Nine days after Feulner walked away from the microphone, the board issued a statement saying they had voted unanimously to abandon efforts Feulner began the previous fall to apply for broadcasting permits in several cities, including Moab and Nephi. Feulner said, when he heard that, he was dumbfounded. For one thing, computer problems kept the Federal Communications Commission from receiving the applications anyway, rendering moot any intentions the board had for them. Secondly, said Feulner, “I don’t know why you would want to give up on millions of dollars worth of free frequencies.”

Mullen said he couldn’t remember whether the FCC received the applications or not, but the board issued the statement because Community Wireless wanted to concentrate on Park City, Summit County and Wasatch County. But that was Feulner’s goal, too, he said—to put all efforts into strengthening the Park City station. “I didn’t have any ambitions for a statewide empire,” Feulner said. “But, I did think it was foolish, when the government was giving away for free the last of those licenses not to at least apply for them.”

In fact, Feulner made Community Wireless more than $2.6 million by buying a license for a station in Coalville in 1991 and selling it in 2004. When Community Wireless sold the Coalville license, its frequency was blocking applications for eight commercial stations to change their frequencies and increase their power, Feulner said.

At first, thinking Feulner was “a public broadcaster who didn’t understand the value of that license,” the Marathon Media broadcasting group out of Salt Lake City offered $50,000 for it, he said. Figuring the station was obstructing about $20 million worth of applications to upgrade the commercial stations, Feulner made a deal to sell the Coalville license for $3.6 million—having invested only about $18,000 in it originally.

“In terms of timing, it was just superb,” Simmons said. “Blair’s foresight in seeing the value of what that license could be and then later his ability to help get that license sold at a value that was substantially higher than what it had been before, or in the current environment, was I think a real testament to his abilities.”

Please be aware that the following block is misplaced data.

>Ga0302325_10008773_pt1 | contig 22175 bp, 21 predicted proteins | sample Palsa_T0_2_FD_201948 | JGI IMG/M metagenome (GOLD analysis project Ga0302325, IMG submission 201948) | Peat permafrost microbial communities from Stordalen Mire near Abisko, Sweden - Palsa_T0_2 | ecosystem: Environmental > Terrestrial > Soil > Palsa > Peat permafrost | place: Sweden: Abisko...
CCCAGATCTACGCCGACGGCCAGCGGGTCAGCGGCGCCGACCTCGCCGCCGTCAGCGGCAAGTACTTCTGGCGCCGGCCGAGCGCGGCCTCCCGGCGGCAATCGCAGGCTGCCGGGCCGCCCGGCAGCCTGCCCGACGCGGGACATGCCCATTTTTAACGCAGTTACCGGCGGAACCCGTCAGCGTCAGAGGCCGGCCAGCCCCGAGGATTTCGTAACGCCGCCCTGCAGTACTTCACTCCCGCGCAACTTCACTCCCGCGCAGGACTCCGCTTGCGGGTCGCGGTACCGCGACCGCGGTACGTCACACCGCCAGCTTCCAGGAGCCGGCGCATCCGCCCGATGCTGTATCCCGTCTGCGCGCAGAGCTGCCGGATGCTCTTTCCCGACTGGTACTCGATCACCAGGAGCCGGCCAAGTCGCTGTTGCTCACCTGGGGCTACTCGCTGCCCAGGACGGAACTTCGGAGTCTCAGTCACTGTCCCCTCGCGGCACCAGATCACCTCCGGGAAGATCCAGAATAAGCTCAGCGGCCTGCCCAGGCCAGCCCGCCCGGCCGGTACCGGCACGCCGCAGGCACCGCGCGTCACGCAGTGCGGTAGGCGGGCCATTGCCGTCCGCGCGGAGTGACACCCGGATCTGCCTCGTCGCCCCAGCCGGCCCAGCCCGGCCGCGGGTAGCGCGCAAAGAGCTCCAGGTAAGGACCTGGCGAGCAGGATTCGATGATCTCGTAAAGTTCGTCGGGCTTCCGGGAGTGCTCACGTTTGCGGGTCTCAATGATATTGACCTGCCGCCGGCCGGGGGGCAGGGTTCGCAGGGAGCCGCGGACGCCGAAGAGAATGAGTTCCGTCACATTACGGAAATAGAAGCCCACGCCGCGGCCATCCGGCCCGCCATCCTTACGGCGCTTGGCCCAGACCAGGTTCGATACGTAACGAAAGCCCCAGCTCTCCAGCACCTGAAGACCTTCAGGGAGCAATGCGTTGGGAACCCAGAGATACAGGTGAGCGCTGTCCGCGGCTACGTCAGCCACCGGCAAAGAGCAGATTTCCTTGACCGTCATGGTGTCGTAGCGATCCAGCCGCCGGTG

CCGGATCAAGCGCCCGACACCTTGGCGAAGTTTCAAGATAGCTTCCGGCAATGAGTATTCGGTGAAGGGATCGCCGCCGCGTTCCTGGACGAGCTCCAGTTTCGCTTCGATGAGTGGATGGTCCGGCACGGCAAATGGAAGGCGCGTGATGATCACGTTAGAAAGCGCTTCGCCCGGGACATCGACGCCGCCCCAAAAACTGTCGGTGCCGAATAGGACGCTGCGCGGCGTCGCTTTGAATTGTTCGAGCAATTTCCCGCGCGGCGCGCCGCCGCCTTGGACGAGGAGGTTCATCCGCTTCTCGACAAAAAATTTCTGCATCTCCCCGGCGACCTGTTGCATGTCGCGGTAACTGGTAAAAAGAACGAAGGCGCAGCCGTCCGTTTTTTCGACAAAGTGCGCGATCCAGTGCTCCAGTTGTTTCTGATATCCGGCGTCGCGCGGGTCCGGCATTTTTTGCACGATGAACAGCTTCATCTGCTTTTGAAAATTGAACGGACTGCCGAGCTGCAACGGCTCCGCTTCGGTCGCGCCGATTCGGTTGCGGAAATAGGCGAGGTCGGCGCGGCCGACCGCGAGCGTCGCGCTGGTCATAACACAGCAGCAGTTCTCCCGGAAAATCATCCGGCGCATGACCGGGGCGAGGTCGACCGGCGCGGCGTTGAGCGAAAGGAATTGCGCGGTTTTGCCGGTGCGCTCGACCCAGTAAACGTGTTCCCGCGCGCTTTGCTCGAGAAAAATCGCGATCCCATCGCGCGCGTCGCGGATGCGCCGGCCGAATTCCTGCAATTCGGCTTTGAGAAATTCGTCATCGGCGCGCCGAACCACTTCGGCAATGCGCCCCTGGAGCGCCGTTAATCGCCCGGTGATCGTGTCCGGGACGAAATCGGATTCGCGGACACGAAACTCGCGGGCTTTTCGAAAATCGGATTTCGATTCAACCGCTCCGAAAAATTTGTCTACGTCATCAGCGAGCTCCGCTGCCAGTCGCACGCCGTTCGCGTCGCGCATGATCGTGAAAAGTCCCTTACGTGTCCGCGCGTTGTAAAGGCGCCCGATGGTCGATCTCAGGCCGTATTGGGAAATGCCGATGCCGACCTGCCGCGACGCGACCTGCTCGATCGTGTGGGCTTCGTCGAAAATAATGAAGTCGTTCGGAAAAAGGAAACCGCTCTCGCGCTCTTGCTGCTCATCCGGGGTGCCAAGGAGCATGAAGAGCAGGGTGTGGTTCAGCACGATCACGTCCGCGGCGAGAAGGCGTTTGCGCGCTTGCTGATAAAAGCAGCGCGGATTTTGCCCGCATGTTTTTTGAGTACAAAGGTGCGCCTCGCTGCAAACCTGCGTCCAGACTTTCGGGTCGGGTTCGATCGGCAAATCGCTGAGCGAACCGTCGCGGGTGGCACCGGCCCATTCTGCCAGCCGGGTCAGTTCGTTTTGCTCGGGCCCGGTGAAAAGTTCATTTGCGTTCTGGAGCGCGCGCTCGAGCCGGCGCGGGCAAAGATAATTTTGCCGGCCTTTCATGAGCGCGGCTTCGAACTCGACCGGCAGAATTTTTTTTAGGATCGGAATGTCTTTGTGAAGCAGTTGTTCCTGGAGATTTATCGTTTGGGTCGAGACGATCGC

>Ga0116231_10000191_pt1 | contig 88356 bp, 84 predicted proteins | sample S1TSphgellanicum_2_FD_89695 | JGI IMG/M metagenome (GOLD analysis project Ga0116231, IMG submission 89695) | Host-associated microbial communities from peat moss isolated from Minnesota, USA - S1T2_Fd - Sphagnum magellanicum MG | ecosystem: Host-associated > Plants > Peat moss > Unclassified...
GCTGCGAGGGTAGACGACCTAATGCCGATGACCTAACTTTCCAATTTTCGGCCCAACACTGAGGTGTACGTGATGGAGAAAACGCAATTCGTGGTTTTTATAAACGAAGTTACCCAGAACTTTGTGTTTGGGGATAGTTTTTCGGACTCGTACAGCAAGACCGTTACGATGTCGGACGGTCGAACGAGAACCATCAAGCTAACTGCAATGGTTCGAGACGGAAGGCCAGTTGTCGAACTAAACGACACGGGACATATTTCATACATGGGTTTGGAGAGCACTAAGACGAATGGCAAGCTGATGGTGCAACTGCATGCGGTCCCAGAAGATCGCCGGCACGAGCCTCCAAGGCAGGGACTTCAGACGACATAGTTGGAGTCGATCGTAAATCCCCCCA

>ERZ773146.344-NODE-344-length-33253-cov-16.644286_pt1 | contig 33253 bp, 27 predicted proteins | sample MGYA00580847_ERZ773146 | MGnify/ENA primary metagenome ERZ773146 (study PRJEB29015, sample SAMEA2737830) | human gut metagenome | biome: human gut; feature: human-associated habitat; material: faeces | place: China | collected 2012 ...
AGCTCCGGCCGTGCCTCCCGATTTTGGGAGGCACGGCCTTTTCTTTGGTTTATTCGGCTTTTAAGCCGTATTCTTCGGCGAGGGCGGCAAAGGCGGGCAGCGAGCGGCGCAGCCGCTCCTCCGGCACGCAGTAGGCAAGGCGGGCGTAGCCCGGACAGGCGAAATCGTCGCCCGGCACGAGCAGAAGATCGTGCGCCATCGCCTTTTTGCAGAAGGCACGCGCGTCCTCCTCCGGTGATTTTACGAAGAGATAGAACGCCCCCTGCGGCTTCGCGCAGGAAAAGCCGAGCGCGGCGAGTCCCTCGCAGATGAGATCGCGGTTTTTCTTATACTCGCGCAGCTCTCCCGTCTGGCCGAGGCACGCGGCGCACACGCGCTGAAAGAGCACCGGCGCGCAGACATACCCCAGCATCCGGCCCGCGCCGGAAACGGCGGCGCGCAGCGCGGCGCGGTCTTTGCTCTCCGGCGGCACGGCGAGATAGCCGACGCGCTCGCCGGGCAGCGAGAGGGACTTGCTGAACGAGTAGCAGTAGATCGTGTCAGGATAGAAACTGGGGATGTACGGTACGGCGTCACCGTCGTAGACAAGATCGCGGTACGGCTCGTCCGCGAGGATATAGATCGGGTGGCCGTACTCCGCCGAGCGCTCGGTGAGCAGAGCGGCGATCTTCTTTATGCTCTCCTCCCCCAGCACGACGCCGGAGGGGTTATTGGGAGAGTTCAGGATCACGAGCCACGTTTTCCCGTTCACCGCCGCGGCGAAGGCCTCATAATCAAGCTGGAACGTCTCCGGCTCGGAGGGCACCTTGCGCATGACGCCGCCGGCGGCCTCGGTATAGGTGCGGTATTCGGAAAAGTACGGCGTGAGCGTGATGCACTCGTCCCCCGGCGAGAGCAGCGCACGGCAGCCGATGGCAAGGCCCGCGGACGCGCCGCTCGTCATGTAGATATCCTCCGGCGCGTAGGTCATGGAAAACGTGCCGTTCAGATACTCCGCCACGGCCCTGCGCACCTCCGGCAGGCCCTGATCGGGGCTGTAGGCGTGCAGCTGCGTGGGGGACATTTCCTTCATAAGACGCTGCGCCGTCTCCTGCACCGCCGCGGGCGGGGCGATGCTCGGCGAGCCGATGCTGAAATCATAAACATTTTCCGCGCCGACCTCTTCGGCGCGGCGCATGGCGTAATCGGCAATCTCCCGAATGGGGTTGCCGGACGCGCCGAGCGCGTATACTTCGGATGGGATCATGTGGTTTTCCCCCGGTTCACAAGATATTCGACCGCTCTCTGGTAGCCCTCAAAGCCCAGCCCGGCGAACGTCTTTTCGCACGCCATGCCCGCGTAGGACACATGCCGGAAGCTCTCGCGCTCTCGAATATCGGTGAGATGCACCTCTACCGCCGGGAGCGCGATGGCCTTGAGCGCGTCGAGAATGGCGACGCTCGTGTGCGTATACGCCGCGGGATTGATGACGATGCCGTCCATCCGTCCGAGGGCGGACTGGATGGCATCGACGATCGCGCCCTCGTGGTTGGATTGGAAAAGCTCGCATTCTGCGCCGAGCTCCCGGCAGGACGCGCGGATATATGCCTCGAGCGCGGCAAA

Feulner and his wife, former KPCW co-general manager Susan Feulner, were paid $895,000 by Community Wireless for their role in negotiating the Coalville deal. When that news was made public, and when The Salt Lake Tribune publicized in 2005 that Feulner was being paid $150,000 per year by Community Wireless, media blogs lit up with the stations’ listeners’ outraged reactions.

At KCPW, the Salt Lake City station Community Wireless established in 1992, employee gripes about management always came back to the founder and his wife’s salaries (she was paid $44,795 for her part-time work in 2004), one staffer said. “When someone had something to complain about [regarding] management, it would always essentially come down to, ‘They’re the ones getting paid,’” KCPW operations manager Jesse Ellis said.

In a statement issued at the time, the board defended the compensation. It said Feulner was doing the work of three people and had been undercompensated during KPCW’s first years on the air (Feulner said he was a volunteer from 1980 to 1982 and his and Susan’s combined annual salary averaged $31,481 between 1982 and 2000). “We wanted to be prudent and as fiscally conservative as possible, yet at the same time recognizing contractual obligations that we had,” Simmons said of Feulner’s pay. “It wasn’t based on any kind of decision on the board to say, ‘Well, let’s figure out a way to try to get somebody a lot of compensation.’” At the same time that Community Wireless was paying the Feulners salaries some called exorbitant, as well as their share of the Coalville windfall, it was losing money—$609,366 in 2005 and $413,250 in 2006.

Salt Lake City’s KCPW had been struggling since 2001, when Salt Lake’s other public radio station, the University of Utah’s KUER 90.1 FM, began airing more news and less music.